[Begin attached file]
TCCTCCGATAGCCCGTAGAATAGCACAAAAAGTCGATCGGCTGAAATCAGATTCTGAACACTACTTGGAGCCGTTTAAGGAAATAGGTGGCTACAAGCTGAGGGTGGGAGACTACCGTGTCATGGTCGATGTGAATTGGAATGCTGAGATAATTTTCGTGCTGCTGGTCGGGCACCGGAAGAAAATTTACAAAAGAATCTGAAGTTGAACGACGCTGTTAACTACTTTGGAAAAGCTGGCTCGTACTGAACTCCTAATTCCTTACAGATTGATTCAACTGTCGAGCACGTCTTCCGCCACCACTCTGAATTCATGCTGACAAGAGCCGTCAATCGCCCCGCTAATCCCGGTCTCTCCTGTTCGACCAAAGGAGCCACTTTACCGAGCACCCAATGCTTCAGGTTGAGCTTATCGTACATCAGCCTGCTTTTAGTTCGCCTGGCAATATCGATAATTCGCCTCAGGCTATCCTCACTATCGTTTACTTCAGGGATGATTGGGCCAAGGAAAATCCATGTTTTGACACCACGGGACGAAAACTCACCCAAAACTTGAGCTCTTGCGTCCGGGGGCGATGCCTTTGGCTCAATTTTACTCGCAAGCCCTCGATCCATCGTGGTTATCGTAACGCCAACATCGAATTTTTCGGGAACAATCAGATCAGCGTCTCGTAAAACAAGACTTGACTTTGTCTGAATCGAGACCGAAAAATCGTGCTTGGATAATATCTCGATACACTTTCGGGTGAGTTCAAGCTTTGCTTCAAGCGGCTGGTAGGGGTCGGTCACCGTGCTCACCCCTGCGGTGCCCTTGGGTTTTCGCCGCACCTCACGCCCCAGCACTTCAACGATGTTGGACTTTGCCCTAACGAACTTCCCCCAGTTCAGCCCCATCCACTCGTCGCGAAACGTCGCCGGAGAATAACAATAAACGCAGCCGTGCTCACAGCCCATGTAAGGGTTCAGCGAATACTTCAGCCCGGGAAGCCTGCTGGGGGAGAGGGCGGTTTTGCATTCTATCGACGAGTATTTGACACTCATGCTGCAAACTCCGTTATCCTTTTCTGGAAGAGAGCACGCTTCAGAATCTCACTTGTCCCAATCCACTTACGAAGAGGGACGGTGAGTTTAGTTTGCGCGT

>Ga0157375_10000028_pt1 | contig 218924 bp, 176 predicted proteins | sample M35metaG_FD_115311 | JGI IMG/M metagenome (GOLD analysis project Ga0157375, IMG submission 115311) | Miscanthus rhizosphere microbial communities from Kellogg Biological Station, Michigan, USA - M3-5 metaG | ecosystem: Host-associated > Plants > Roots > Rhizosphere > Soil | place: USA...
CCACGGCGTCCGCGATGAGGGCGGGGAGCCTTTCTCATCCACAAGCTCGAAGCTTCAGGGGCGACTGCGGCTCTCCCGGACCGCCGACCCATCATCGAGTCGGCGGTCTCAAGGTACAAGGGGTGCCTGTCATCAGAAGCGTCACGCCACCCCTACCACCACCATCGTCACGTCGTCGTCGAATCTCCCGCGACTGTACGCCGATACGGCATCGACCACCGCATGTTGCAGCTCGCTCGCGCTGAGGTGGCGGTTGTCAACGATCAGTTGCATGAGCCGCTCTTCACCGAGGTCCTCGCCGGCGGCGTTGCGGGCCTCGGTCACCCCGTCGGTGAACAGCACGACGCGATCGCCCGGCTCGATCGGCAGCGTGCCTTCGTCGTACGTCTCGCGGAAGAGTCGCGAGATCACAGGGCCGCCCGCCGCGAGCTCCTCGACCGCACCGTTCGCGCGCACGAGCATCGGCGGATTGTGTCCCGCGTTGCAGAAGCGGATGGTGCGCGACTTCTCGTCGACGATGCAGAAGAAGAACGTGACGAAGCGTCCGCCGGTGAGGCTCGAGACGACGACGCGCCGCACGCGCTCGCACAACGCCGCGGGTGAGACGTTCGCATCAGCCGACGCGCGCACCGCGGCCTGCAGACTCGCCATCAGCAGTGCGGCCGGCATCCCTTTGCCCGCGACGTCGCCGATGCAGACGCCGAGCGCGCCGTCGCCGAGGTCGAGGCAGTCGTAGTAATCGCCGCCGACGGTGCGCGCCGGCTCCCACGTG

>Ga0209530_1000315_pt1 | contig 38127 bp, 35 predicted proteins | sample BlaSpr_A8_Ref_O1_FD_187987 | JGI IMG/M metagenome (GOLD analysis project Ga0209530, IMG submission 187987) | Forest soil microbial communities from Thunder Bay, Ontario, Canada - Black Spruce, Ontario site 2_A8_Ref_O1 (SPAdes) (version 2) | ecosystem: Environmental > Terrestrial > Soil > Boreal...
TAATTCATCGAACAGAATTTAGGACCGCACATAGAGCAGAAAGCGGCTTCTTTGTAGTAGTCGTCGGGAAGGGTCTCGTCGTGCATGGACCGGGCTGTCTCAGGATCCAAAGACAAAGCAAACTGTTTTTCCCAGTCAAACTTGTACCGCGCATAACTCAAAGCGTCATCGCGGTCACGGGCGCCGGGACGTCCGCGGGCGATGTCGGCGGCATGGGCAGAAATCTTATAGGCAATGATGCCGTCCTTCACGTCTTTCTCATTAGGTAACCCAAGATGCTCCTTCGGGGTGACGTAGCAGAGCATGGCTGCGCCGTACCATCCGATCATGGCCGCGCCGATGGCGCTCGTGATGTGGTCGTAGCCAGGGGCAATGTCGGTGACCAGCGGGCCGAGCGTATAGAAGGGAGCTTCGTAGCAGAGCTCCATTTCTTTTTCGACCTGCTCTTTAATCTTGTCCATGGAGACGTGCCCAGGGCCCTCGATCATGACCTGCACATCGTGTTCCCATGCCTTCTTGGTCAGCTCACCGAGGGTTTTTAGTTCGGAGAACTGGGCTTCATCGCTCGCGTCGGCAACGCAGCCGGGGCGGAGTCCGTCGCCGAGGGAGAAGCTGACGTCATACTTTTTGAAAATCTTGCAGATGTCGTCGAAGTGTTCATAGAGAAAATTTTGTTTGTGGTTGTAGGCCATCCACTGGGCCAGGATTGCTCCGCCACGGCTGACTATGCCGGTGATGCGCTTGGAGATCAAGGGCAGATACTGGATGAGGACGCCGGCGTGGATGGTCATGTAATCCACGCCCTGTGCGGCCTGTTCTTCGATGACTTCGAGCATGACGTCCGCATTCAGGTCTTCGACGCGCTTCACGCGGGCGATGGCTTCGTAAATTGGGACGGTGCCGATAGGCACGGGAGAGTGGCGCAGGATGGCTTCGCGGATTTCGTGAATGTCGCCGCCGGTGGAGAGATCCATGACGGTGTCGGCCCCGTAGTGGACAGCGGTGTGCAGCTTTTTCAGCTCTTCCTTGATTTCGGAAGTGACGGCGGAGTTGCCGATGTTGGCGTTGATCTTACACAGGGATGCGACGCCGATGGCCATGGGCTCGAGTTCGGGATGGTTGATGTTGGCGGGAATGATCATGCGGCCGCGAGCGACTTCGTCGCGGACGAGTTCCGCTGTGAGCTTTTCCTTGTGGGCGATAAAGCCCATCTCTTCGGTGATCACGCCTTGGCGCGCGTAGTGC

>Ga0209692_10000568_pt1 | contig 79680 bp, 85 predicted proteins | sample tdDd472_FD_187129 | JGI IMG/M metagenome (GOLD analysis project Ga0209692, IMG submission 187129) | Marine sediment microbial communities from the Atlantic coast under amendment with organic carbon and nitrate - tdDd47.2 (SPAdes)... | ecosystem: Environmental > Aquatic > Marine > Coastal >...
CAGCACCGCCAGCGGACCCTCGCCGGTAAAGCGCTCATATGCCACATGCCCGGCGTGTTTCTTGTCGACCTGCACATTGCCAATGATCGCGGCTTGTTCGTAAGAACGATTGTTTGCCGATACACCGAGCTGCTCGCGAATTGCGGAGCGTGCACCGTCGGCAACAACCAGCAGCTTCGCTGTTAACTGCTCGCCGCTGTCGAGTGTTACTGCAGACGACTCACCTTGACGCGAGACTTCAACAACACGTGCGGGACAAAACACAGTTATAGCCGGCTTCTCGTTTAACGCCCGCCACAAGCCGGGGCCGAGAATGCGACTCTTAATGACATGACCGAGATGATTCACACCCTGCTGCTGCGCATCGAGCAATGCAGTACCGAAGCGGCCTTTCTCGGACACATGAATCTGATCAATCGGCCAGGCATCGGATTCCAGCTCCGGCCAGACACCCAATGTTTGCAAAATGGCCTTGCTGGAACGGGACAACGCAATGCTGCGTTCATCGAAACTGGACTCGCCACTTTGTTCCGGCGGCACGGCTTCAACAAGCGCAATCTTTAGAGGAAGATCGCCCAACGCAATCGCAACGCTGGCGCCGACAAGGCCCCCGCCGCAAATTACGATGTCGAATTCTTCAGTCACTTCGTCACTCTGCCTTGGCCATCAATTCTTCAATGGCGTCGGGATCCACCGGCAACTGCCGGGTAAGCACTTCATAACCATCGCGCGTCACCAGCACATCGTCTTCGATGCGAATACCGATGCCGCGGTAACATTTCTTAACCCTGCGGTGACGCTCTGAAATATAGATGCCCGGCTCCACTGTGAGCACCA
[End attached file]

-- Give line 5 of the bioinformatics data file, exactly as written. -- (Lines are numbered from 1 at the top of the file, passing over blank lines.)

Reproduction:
TAATTCATCGAACAGAATTTAGGACCGCACATAGAGCAGAAAGCGGCTTCTTTGTAGTAGTCGTCGGGAAGGGTCTCGTCGTGCATGGACCGGGCTGTCTCAGGATCCAAAGACAAAGCAAACTGTTTTTCCCAGTCAAACTTGTACCGCGCATAACTCAAAGCGTCATCGCGGTCACGGGCGCCGGGACGTCCGCGGGCGATGTCGGCGGCATGGGCAGAAATCTTATAGGCAATGATGCCGTCCTTCACGTCTTTCTCATTAGGTAACCCAAGATGCTCCTTCGGGGTGACGTAGCAGAGCATGGCTGCGCCGTACCATCCGATCATGGCCGCGCCGATGGCGCTCGTGATGTGGTCGTAGCCAGGGGCAATGTCGGTGACCAGCGGGCCGAGCGTATAGAAGGGAGCTTCGTAGCAGAGCTCCATTTCTTTTTCGACCTGCTCTTTAATCTTGTCCATGGAGACGTGCCCAGGGCCCTCGATCATGACCTGCACATCGTGTTCCCATGCCTTCTTGGTCAGCTCACCGAGGGTTTTTAGTTCGGAGAACTGGGCTTCATCGCTCGCGTCGGCAACGCAGCCGGGGCGGAGTCCGTCGCCGAGGGAGAAGCTGACGTCATACTTTTTGAAAATCTTGCAGATGTCGTCGAAGTGTTCATAGAGAAAATTTTGTTTGTGGTTGTAGGCCATCCACTGGGCCAGGATTGCTCCGCCACGGCTGACTATGCCGGTGATGCGCTTGGAGATCAAGGGCAGATACTGGATGAGGACGCCGGCGTGGATGGTCATGTAATCCACGCCCTGTGCGGCCTGTTCTTCGATGACTTCGAGCATGACGTCCGCATTCAGGTCTTCGACGCGCTTCACGCGGGCGATGGCTTCGTAAATTGGGACGGTGCCGATAGGCACGGGAGAGTGGCGCAGGATGGCTTCGCGGATTTCGTGAATGTCGCCGCCGGTGGAGAGATCCATGACGGTGTCGGCCCCGTAGTGGACAGCGGTGTGCAGCTTTTTCAGCTCTTCCTTGATTTCGGAAGTGACGGCGGAGTTGCCGATGTTGGCGTTGATCTTACACAGGGATGCGACGCCGATGGCCATGGGCTCGAGTTCGGGATGGTTGATGTTGGCGGGAATGATCATGCGGCCGCGAGCGACTTCGTCGCGGACGAGTTCCGCTGTGAGCTTTTCCTTGTGGGCGATAAAGCCCATCTCTTCGGTGATCACGCCTTGGCGCGCGTAGTGC